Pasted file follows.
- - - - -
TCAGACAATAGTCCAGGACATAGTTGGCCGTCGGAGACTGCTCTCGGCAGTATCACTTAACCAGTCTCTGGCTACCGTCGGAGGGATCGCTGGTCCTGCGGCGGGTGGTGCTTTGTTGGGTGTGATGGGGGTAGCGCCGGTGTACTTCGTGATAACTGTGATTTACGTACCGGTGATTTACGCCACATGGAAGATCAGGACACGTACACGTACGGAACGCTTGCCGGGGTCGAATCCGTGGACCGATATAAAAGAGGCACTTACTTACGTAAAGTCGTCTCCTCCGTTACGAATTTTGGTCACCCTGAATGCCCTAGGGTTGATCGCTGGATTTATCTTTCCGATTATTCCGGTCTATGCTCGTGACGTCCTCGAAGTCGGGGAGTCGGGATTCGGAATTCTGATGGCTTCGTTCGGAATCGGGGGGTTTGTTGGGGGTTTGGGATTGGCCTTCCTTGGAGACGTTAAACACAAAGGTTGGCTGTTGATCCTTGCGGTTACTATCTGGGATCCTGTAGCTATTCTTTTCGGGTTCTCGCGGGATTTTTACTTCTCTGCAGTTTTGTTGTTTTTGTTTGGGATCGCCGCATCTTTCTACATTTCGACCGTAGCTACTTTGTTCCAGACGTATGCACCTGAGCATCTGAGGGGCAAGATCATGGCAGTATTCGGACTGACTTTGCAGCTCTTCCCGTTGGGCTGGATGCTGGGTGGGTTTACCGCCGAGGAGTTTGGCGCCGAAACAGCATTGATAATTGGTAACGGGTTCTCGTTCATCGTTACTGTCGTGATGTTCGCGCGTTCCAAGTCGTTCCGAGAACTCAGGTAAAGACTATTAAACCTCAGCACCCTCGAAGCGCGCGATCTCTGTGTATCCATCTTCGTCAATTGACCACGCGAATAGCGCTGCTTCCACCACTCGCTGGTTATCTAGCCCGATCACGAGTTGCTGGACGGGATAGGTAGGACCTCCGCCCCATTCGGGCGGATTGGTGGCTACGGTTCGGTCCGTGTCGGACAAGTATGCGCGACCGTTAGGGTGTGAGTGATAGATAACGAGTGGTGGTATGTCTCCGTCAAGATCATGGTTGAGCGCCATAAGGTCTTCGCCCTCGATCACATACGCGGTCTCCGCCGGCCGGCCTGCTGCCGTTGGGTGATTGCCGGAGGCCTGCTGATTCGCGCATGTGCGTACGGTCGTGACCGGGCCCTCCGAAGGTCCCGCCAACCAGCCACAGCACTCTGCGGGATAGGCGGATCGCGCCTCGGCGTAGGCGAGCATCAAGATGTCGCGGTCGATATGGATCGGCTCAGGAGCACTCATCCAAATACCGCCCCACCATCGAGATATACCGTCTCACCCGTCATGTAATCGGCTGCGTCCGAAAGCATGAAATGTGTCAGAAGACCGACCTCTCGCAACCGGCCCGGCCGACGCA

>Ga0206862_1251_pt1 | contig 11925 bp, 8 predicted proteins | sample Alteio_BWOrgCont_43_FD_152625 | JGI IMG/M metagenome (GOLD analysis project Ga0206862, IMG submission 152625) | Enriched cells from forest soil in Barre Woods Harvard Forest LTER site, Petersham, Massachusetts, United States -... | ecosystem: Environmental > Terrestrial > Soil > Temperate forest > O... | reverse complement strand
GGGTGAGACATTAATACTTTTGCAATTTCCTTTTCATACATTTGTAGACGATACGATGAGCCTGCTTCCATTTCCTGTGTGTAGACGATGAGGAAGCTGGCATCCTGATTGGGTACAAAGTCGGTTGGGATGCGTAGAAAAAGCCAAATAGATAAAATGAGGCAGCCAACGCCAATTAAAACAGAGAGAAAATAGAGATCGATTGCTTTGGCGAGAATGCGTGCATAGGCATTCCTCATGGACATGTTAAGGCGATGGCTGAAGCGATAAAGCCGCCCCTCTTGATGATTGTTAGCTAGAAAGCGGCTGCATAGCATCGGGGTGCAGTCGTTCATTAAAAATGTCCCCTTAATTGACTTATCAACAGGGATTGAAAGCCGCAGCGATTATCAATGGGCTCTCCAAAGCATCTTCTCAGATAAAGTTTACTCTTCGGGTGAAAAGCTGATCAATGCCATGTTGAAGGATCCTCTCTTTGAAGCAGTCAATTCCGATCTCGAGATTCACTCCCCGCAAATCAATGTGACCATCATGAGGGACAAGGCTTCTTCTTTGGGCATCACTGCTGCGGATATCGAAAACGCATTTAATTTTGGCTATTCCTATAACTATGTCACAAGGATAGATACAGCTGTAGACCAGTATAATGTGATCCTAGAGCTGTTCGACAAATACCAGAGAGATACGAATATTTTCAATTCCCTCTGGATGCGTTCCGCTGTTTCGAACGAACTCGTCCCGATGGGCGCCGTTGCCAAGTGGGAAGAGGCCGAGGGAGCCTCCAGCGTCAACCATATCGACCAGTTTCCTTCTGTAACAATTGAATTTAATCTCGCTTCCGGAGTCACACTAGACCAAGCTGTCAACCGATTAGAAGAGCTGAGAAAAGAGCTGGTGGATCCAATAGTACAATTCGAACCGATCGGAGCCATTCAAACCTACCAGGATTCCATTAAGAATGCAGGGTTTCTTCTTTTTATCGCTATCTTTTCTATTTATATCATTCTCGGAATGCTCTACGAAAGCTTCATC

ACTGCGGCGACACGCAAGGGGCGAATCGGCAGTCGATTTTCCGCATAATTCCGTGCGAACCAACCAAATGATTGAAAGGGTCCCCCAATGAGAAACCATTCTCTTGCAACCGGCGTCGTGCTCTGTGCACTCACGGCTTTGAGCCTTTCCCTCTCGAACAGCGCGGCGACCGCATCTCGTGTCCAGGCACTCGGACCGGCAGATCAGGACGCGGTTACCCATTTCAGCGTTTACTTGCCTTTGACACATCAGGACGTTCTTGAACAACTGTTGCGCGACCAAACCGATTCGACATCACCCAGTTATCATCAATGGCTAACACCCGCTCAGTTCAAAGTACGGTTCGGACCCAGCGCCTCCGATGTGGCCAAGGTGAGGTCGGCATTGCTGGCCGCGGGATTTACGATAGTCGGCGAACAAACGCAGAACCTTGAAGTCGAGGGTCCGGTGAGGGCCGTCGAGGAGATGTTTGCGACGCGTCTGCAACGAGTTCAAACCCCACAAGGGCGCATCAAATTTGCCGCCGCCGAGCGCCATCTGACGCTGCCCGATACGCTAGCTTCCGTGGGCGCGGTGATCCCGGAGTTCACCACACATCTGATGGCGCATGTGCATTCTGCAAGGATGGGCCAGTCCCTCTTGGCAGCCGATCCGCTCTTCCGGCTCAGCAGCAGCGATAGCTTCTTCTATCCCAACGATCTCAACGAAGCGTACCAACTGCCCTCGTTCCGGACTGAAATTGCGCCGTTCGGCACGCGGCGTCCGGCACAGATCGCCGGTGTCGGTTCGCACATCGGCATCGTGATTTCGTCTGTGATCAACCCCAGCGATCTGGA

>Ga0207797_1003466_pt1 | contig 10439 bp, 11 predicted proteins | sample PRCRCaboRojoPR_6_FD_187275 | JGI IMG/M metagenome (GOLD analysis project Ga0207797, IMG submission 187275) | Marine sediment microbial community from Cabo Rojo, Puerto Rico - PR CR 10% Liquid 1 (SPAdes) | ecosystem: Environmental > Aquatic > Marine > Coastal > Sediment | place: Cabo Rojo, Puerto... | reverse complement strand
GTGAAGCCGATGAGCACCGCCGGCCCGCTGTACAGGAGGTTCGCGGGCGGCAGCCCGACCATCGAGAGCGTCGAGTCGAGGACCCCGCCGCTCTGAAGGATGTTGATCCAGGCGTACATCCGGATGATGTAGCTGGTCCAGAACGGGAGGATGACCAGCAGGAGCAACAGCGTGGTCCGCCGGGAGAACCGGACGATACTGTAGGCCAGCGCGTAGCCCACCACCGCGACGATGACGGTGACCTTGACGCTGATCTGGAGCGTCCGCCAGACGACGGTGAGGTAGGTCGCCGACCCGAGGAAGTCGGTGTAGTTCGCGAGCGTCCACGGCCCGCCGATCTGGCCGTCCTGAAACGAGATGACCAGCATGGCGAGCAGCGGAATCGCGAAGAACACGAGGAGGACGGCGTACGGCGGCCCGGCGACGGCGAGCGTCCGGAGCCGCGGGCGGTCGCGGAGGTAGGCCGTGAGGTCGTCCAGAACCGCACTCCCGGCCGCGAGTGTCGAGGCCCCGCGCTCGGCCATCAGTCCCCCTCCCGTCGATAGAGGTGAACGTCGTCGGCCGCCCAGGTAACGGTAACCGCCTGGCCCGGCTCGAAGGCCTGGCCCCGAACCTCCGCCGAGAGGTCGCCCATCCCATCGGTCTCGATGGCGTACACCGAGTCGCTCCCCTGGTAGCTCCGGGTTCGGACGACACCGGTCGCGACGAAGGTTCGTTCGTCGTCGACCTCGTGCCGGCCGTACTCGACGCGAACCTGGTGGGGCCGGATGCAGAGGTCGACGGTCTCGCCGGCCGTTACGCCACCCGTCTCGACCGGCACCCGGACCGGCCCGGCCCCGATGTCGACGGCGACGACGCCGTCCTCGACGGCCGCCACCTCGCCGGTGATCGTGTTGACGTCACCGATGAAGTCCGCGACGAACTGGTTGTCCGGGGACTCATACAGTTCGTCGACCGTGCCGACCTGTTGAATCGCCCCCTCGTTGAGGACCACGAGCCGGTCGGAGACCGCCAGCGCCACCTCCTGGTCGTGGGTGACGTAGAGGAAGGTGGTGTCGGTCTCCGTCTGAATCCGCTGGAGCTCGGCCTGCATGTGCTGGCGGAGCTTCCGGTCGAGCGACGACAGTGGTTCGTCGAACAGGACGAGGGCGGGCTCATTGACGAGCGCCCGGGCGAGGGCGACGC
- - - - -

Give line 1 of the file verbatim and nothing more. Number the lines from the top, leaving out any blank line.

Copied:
TCAGACAATAGTCCAGGACATAGTTGGCCGTCGGAGACTGCTCTCGGCAGTATCACTTAACCAGTCTCTGGCTACCGTCGGAGGGATCGCTGGTCCTGCGGCGGGTGGTGCTTTGTTGGGTGTGATGGGGGTAGCGCCGGTGTACTTCGTGATAACTGTGATTTACGTACCGGTGATTTACGCCACATGGAAGATCAGGACACGTACACGTACGGAACGCTTGCCGGGGTCGAATCCGTGGACCGATATAAAAGAGGCACTTACTTACGTAAAGTCGTCTCCTCCGTTACGAATTTTGGTCACCCTGAATGCCCTAGGGTTGATCGCTGGATTTATCTTTCCGATTATTCCGGTCTATGCTCGTGACGTCCTCGAAGTCGGGGAGTCGGGATTCGGAATTCTGATGGCTTCGTTCGGAATCGGGGGGTTTGTTGGGGGTTTGGGATTGGCCTTCCTTGGAGACGTTAAACACAAAGGTTGGCTGTTGATCCTTGCGGTTACTATCTGGGATCCTGTAGCTATTCTTTTCGGGTTCTCGCGGGATTTTTACTTCTCTGCAGTTTTGTTGTTTTTGTTTGGGATCGCCGCATCTTTCTACATTTCGACCGTAGCTACTTTGTTCCAGACGTATGCACCTGAGCATCTGAGGGGCAAGATCATGGCAGTATTCGGACTGACTTTGCAGCTCTTCCCGTTGGGCTGGATGCTGGGTGGGTTTACCGCCGAGGAGTTTGGCGCCGAAACAGCATTGATAATTGGTAACGGGTTCTCGTTCATCGTTACTGTCGTGATGTTCGCGCGTTCCAAGTCGTTCCGAGAACTCAGGTAAAGACTATTAAACCTCAGCACCCTCGAAGCGCGCGATCTCTGTGTATCCATCTTCGTCAATTGACCACGCGAATAGCGCTGCTTCCACCACTCGCTGGTTATCTAGCCCGATCACGAGTTGCTGGACGGGATAGGTAGGACCTCCGCCCCATTCGGGCGGATTGGTGGCTACGGTTCGGTCCGTGTCGGACAAGTATGCGCGACCGTTAGGGTGTGAGTGATAGATAACGAGTGGTGGTATGTCTCCGTCAAGATCATGGTTGAGCGCCATAAGGTCTTCGCCCTCGATCACATACGCGGTCTCCGCCGGCCGGCCTGCTGCCGTTGGGTGATTGCCGGAGGCCTGCTGATTCGCGCATGTGCGTACGGTCGTGACCGGGCCCTCCGAAGGTCCCGCCAACCAGCCACAGCACTCTGCGGGATAGGCGGATCGCGCCTCGGCGTAGGCGAGCATCAAGATGTCGCGGTCGATATGGATCGGCTCAGGAGCACTCATCCAAATACCGCCCCACCATCGAGATATACCGTCTCACCCGTCATGTAATCGGCTGCGTCCGAAAGCATGAAATGTGTCAGAAGACCGACCTCTCGCAACCGGCCCGGCCGACGCA